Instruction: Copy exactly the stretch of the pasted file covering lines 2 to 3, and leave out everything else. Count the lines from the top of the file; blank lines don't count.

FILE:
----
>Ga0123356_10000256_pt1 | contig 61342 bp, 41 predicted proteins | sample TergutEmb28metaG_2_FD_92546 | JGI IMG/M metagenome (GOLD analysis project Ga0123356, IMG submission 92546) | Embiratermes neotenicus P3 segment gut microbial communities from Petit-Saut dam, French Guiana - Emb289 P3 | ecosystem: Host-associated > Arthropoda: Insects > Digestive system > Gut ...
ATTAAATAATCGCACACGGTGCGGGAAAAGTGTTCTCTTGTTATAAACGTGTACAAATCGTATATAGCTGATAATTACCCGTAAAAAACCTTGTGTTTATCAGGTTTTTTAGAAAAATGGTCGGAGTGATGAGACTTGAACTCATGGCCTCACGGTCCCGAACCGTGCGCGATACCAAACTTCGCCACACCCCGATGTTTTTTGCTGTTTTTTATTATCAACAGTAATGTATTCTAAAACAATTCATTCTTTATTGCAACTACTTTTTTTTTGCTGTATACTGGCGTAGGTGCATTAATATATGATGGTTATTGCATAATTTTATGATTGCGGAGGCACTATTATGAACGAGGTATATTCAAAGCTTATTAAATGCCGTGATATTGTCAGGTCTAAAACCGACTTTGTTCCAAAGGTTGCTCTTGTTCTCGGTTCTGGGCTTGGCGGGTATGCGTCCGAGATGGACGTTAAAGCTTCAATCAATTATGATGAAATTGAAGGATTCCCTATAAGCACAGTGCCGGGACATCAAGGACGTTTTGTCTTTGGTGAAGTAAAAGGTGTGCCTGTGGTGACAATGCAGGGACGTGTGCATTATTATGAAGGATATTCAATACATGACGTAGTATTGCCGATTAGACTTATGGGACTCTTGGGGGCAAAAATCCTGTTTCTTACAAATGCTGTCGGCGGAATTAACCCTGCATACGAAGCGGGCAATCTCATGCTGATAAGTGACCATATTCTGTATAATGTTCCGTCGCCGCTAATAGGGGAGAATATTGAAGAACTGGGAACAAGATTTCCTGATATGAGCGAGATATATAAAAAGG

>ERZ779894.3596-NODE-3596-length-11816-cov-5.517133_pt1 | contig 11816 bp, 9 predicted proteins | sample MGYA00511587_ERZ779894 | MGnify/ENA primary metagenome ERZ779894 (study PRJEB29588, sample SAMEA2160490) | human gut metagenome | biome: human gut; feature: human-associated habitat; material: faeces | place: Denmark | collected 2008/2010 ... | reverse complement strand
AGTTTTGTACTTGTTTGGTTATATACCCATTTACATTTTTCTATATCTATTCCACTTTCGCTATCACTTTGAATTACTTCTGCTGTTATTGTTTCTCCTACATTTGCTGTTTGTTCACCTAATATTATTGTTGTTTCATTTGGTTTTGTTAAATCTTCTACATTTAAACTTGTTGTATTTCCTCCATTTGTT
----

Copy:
ATTAAATAATCGCACACGGTGCGGGAAAAGTGTTCTCTTGTTATAAACGTGTACAAATCGTATATAGCTGATAATTACCCGTAAAAAACCTTGTGTTTATCAGGTTTTTTAGAAAAATGGTCGGAGTGATGAGACTTGAACTCATGGCCTCACGGTCCCGAACCGTGCGCGATACCAAACTTCGCCACACCCCGATGTTTTTTGCTGTTTTTTATTATCAACAGTAATGTATTCTAAAACAATTCATTCTTTATTGCAACTACTTTTTTTTTGCTGTATACTGGCGTAGGTGCATTAATATATGATGGTTATTGCATAATTTTATGATTGCGGAGGCACTATTATGAACGAGGTATATTCAAAGCTTATTAAATGCCGTGATATTGTCAGGTCTAAAACCGACTTTGTTCCAAAGGTTGCTCTTGTTCTCGGTTCTGGGCTTGGCGGGTATGCGTCCGAGATGGACGTTAAAGCTTCAATCAATTATGATGAAATTGAAGGATTCCCTATAAGCACAGTGCCGGGACATCAAGGACGTTTTGTCTTTGGTGAAGTAAAAGGTGTGCCTGTGGTGACAATGCAGGGACGTGTGCATTATTATGAAGGATATTCAATACATGACGTAGTATTGCCGATTAGACTTATGGGACTCTTGGGGGCAAAAATCCTGTTTCTTACAAATGCTGTCGGCGGAATTAACCCTGCATACGAAGCGGGCAATCTCATGCTGATAAGTGACCATATTCTGTATAATGTTCCGTCGCCGCTAATAGGGGAGAATATTGAAGAACTGGGAACAAGATTTCCTGATATGAGCGAGATATATAAAAAGG

>ERZ779894.3596-NODE-3596-length-11816-cov-5.517133_pt1 | contig 11816 bp, 9 predicted proteins | sample MGYA00511587_ERZ779894 | MGnify/ENA primary metagenome ERZ779894 (study PRJEB29588, sample SAMEA2160490) | human gut metagenome | biome: human gut; feature: human-associated habitat; material: faeces | place: Denmark | collected 2008/2010 ... | reverse complement strand